11. As to the North Toledo Reference, I realize what you are referring to as far as the present neighborhood…like Lagrange Street, the tracks….but, I was referring to the horrible racket I was forced to subject y’all to , once a week, at 4 am in the morning when I had to test the emergency generator for the Railroad Bridge…I had to fire up a circa 1918 Bucyrus Erie Diesel engine the size of a small garage and then check if the DC generator was working. I was told that you could hear the noise in Michigan….

  12. I guess my comment was a little argumentative. For that I apologize, I just get sick of hearing how America does all these things wrong, while other countries do things right. The truth is, no country is perfect, I’m sure of that.

    I’m 35 years old. I’ve been to 5 different continents, but by no means am I a world traveler. I loved Brazil. Australia was cool, but 23 hours is too long on a plane. I am looking forward to a Scandinavian trip sometime soon. Hopefully very soon.

    I agree with NON to a point though. There’s a ton of places here I still haven’t seen.

    But with all my travels, I really can’t compare any one country to mine, because I don’t live and work there. Maybe public transportation is much more important in Europe, because of the cost of owning your own vehicle.

  13. JOB- I believe that the EU is light-years ahead of us in public transportation, which was the point of my post. Not only are they ahead of us, but, like the universe itself, they are pulling away from us at light-speed because we have no incentive to spend money on infrastructure. We’d rather spend it on unnecessary wars and meaningless weapons.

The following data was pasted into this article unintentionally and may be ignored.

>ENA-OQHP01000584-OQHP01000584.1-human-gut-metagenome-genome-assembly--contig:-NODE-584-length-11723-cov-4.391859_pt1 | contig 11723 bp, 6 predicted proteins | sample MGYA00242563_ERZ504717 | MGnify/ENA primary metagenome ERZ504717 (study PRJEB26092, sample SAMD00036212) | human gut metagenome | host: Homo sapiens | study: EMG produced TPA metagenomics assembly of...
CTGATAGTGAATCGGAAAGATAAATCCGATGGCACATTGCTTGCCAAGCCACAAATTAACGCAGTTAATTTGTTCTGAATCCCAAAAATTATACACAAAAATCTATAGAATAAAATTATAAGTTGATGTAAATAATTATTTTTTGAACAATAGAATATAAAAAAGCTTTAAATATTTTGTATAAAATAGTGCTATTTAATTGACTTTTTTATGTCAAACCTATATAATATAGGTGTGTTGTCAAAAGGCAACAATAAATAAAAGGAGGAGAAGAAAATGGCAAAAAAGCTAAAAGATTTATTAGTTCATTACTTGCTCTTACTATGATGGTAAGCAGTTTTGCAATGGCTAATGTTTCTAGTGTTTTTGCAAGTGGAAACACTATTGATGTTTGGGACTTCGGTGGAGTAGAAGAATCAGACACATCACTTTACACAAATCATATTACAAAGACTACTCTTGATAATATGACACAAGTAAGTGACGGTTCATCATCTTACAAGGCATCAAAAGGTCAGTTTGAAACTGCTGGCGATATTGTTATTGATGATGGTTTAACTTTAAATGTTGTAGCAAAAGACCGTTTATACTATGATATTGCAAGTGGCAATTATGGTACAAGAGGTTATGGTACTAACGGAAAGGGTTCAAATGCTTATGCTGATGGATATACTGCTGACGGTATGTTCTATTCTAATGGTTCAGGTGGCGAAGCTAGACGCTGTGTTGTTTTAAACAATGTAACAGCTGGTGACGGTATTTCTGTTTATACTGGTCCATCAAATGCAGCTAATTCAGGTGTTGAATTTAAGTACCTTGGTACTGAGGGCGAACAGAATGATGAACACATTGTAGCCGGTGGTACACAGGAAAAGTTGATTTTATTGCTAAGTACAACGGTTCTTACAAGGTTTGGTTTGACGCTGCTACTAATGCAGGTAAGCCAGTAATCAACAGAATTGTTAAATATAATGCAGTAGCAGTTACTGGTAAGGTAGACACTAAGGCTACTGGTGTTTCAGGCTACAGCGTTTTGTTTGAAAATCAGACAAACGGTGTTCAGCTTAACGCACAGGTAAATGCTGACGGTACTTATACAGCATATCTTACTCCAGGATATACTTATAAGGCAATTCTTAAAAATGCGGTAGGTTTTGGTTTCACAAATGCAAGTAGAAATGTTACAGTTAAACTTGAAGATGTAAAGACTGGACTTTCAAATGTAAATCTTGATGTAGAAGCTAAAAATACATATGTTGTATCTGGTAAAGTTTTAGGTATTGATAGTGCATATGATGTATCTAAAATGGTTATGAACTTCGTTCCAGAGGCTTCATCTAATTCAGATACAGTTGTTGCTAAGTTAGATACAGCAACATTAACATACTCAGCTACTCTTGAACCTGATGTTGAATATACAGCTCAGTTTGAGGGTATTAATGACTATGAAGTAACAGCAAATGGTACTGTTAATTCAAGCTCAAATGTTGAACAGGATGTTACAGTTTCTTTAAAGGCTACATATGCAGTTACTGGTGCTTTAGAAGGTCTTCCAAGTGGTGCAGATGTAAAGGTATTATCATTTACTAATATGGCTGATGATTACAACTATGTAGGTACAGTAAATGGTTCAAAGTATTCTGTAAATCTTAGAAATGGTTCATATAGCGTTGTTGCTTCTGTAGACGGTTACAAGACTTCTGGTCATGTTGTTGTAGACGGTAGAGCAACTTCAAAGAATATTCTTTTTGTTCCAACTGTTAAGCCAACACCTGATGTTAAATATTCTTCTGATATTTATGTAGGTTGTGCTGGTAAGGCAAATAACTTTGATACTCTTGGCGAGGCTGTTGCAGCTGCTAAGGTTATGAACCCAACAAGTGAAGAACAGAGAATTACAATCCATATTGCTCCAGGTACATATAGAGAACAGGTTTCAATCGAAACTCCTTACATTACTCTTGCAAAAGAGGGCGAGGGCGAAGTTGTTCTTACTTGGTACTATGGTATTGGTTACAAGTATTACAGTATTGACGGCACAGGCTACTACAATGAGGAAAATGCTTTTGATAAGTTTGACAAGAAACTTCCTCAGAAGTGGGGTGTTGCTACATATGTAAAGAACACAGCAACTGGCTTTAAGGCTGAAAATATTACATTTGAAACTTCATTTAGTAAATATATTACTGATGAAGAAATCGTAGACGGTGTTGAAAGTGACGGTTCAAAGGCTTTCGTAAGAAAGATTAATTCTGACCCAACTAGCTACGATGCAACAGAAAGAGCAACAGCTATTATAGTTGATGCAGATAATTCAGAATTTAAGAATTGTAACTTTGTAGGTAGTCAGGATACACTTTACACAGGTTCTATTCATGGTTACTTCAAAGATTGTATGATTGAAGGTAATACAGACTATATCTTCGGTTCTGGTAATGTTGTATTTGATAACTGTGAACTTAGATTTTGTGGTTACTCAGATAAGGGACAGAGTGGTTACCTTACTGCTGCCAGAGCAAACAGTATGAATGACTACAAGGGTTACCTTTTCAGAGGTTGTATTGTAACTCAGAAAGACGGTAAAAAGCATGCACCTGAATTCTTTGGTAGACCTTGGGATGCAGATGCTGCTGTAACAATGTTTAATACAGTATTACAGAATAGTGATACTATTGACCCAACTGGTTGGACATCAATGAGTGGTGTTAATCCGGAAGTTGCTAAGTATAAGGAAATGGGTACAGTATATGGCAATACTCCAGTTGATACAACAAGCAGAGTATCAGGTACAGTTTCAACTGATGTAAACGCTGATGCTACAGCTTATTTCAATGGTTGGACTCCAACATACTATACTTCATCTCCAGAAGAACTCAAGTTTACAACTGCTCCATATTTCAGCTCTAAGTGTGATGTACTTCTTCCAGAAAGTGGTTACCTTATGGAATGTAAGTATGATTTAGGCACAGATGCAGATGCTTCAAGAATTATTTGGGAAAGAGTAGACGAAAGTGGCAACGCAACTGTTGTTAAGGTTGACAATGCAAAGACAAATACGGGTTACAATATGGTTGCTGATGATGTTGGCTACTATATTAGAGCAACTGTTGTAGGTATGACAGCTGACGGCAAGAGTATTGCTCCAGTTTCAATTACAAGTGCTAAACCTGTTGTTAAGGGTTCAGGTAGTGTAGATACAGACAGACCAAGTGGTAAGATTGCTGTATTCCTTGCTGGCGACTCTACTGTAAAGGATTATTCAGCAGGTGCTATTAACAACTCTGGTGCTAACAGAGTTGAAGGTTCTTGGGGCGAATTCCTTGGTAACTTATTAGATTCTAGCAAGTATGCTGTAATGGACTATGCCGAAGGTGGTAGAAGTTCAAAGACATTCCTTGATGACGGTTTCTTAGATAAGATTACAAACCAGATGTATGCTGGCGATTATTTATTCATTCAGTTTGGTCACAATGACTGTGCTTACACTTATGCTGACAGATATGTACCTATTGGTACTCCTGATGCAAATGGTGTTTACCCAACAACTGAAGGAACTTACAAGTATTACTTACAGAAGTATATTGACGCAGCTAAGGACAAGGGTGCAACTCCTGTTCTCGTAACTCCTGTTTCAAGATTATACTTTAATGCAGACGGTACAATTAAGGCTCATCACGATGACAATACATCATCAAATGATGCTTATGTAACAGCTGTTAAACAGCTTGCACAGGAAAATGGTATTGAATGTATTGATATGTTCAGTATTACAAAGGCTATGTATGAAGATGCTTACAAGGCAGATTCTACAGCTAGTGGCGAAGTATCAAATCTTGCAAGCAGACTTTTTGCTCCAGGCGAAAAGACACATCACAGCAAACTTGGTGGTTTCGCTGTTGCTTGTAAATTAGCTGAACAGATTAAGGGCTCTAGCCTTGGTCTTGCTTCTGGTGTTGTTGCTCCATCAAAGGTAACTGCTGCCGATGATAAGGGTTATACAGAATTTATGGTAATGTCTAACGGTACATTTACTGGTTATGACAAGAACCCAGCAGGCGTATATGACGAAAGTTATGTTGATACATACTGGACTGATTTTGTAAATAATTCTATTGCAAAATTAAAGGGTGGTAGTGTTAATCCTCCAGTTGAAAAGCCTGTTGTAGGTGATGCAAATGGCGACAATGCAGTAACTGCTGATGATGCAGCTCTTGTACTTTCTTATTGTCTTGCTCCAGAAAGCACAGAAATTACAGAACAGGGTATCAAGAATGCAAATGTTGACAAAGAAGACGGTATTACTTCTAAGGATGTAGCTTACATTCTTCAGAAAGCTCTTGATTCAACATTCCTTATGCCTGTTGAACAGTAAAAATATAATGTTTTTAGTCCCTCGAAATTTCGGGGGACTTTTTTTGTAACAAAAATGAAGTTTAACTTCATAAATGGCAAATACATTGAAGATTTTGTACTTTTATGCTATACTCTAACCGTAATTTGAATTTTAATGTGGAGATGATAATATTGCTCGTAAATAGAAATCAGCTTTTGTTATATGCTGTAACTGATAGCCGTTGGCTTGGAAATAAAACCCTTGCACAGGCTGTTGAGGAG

There’s the rub. They’ve got us big time on that issue [and health care for their people, too.] Two biggies.

    1. I think the reason we don’t spend is because the public wants instant gratification for their tax dollars. Carty is the perfect example of this. He screws up Toledo’s finances and then blames the lousy streets on Bell.

  14. “I believe that the EU is light-years ahead of us in public transportation.” To make such a statement is to forget the history of the United States and that of Europe!

  15. Occupy Toledo Starts Today
    October 10th, 2011. at 11am

    Meet at Levis Square, the corner of Madison and N. St. Clair

    IMPORTANT: General Assemblies: 1pm & 7pm

    1. F.Y.I.: The details of the event were announced on local TV news and even printed in The Blade yesterday.

      1. The morning news shows were doing live telecasts from the site this morning.

  16. My friend, UptheFlag, can you write a bit more about this statement?

    To make such a statement is to forget the history of the United States and that of Europe!